There is an important difference between the two intuitions just mentioned. This difference has to do with the source of the intuitiveness of the beliefs in question. The belief that a single entity can't be fully present in two different locations logically follows from our concept of a single entity, which entails that a single entity cannot possess mutually incompatible properties (if location x is distinct from location y, being fully present in location x is clearly incompatible with being fully present in location y). Hence it seems that the intuitiveness of this belief is due to its truth being a logical consequence of our concepts. In contrast, the belief that material, lifeless things don't radically change their behavior when we stop observing them is only intuitive because the material, lifeless objects we encounter in our everyday lives behave more or less the same whether or not we observe them.


Thus it would be illegitimate for critics of traditional metaphysics to say that, because intuitions of the second kind tend to get swept away by increased scientific knowledge, metaphysicians should disregard intuitions of the first kind. Intuitions of the second kind involve the tacit assumption that everyday objects are very similar to remote ones, and this is obviously suspect. Intuitions of the second kind just flow from our concepts, and these seem much safer.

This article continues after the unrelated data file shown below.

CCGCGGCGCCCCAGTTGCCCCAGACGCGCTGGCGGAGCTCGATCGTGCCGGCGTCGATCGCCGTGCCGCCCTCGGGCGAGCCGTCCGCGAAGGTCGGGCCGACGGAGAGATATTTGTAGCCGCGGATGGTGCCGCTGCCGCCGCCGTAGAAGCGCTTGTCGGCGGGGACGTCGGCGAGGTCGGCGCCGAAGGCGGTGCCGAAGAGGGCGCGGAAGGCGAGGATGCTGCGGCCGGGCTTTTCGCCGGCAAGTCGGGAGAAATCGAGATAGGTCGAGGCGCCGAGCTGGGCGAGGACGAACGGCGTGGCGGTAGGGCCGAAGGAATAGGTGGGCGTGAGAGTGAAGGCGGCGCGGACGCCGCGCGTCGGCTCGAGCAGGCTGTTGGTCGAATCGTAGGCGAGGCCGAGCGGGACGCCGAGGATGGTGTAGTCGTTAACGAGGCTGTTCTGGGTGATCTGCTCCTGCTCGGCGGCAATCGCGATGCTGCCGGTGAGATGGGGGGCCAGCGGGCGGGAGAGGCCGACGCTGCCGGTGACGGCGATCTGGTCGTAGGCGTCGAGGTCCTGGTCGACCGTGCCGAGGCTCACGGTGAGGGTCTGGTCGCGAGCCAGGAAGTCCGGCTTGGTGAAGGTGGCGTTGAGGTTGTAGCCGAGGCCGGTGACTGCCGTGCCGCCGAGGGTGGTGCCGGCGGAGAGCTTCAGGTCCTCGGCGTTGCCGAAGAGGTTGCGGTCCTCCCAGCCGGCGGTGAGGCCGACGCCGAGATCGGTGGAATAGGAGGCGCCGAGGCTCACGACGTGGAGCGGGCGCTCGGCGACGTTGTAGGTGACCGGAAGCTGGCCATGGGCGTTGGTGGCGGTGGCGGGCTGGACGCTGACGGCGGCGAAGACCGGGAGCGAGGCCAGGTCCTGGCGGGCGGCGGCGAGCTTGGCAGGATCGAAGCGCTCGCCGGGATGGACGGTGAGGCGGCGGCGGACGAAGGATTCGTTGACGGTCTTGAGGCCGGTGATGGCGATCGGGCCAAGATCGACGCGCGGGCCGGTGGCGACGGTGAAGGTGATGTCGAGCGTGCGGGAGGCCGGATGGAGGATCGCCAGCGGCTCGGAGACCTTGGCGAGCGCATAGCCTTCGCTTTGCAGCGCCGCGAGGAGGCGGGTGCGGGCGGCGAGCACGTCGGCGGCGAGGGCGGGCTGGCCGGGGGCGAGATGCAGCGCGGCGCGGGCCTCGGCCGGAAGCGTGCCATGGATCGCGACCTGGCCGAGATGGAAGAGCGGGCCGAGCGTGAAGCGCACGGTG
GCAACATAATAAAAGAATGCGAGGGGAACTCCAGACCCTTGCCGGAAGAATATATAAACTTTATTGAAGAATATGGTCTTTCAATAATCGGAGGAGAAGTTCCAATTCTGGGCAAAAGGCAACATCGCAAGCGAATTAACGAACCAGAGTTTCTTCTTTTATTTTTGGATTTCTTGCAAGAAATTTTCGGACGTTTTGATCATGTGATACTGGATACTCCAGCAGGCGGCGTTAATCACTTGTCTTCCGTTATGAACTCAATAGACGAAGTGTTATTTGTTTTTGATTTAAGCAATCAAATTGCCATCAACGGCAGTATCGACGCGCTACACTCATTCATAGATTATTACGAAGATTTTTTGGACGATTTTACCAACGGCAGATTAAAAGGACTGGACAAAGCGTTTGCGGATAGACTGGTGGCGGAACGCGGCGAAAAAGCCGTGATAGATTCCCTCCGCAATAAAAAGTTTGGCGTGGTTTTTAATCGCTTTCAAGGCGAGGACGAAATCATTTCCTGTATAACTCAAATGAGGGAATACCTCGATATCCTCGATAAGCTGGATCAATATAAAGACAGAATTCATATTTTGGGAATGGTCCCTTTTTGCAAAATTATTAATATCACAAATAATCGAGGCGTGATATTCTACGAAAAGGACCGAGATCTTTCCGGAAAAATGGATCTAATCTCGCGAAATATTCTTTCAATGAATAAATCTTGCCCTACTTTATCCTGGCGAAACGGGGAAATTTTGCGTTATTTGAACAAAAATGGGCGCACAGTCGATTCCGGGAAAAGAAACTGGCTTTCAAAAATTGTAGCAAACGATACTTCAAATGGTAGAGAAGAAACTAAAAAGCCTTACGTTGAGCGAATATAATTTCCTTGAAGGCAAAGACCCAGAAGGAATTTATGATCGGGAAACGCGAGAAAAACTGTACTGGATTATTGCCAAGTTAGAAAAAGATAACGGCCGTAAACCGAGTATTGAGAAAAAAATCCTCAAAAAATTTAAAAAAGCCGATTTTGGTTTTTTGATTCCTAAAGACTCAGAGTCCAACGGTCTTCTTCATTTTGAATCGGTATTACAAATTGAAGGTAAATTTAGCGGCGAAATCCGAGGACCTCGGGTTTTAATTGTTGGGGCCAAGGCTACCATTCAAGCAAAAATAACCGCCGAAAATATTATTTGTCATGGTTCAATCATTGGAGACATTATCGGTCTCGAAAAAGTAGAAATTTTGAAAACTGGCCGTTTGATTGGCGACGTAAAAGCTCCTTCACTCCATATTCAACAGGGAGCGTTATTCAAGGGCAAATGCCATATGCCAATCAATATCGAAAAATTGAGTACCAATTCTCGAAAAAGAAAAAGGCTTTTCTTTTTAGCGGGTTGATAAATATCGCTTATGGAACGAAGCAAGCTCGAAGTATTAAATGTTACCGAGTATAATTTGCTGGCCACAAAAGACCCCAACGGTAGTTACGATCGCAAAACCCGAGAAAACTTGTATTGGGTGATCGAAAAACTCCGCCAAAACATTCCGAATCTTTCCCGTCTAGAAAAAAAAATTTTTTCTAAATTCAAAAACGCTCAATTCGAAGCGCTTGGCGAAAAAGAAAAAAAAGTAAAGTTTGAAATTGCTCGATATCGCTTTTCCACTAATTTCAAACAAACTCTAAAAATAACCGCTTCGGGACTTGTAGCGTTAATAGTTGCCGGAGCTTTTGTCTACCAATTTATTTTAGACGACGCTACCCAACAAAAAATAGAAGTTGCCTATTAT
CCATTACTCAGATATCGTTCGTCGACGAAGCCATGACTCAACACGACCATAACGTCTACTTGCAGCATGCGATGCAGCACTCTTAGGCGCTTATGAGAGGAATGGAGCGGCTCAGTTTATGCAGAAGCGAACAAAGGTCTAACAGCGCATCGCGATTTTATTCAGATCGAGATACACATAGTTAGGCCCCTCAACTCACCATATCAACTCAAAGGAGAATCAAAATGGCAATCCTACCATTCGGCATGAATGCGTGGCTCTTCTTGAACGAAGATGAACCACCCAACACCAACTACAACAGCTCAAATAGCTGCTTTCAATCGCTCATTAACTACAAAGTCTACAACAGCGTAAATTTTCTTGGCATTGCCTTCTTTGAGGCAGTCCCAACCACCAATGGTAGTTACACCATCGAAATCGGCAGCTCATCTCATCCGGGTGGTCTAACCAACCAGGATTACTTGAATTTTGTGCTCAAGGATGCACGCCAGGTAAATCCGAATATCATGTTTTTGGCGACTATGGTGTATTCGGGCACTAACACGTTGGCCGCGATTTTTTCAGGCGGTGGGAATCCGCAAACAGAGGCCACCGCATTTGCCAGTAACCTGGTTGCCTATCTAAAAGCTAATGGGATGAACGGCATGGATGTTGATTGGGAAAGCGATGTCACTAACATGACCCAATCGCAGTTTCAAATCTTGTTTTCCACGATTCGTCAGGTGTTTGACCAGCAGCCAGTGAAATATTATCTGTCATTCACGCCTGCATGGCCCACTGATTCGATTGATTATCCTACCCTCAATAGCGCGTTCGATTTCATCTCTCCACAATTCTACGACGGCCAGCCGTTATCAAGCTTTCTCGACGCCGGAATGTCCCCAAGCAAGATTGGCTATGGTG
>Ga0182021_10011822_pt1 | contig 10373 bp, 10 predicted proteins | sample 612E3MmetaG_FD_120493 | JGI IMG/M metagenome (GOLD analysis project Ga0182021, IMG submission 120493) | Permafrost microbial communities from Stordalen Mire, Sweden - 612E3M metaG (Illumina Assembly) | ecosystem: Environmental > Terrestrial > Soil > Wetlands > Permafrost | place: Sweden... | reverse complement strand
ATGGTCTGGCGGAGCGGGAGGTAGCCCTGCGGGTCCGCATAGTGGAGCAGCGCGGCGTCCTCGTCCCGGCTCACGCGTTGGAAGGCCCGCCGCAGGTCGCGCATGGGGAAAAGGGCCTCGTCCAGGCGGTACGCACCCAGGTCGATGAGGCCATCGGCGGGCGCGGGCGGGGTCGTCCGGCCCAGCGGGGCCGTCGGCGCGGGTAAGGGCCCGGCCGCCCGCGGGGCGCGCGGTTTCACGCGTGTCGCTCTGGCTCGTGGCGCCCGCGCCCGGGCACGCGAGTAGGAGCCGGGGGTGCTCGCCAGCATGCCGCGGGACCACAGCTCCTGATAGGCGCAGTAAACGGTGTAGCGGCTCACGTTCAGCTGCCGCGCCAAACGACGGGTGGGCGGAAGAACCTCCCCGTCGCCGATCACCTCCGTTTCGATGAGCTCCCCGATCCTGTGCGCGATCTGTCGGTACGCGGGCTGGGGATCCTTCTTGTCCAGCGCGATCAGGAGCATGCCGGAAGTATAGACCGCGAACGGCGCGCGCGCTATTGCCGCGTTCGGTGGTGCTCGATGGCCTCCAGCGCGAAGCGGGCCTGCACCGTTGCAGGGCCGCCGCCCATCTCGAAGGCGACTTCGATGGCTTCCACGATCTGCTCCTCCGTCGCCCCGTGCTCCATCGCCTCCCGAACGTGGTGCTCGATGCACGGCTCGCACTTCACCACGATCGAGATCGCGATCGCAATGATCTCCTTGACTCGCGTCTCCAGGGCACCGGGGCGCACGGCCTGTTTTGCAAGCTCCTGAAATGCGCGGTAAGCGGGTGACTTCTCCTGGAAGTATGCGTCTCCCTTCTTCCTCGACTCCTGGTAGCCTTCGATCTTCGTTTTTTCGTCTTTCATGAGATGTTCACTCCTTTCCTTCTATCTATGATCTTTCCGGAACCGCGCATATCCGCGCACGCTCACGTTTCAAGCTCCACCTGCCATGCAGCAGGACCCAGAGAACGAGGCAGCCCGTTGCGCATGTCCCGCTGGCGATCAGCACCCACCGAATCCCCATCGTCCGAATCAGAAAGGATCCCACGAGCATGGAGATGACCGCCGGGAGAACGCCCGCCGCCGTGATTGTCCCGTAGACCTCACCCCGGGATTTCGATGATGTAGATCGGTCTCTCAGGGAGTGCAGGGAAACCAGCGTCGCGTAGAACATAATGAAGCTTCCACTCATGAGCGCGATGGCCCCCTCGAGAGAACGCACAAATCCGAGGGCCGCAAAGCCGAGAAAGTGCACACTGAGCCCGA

Traditional metaphysicians, however, can't get off the hook so easily, because not all common-sense intuitions they typically rely on are conceptually true. Some are held by metaphysicians because it is thought that, without them, metaphysical inquiry itself would be impossible. For example, arguably, metaphysicians need to presuppose the intuition that our concepts aren't radically misleading, so that they somehow reflect objects and structures 'out there' in the world, and aren't just arbitrary ways of sorting things into conceptual 'boxes'. Otherwise, it would seem that much of metaphysics, while pretending to be about the world, is really just about our language (though a few metaphysicians are perfectly happy with this severely downgraded, linguistic metaphysics).


Can scientists and naturalistically-minded philosophers like Ladyman and Ross therefore accuse traditional metaphysics of naively relying on common-sense intuitive beliefs? Not without accusing themselves in the process -- or so I will argue.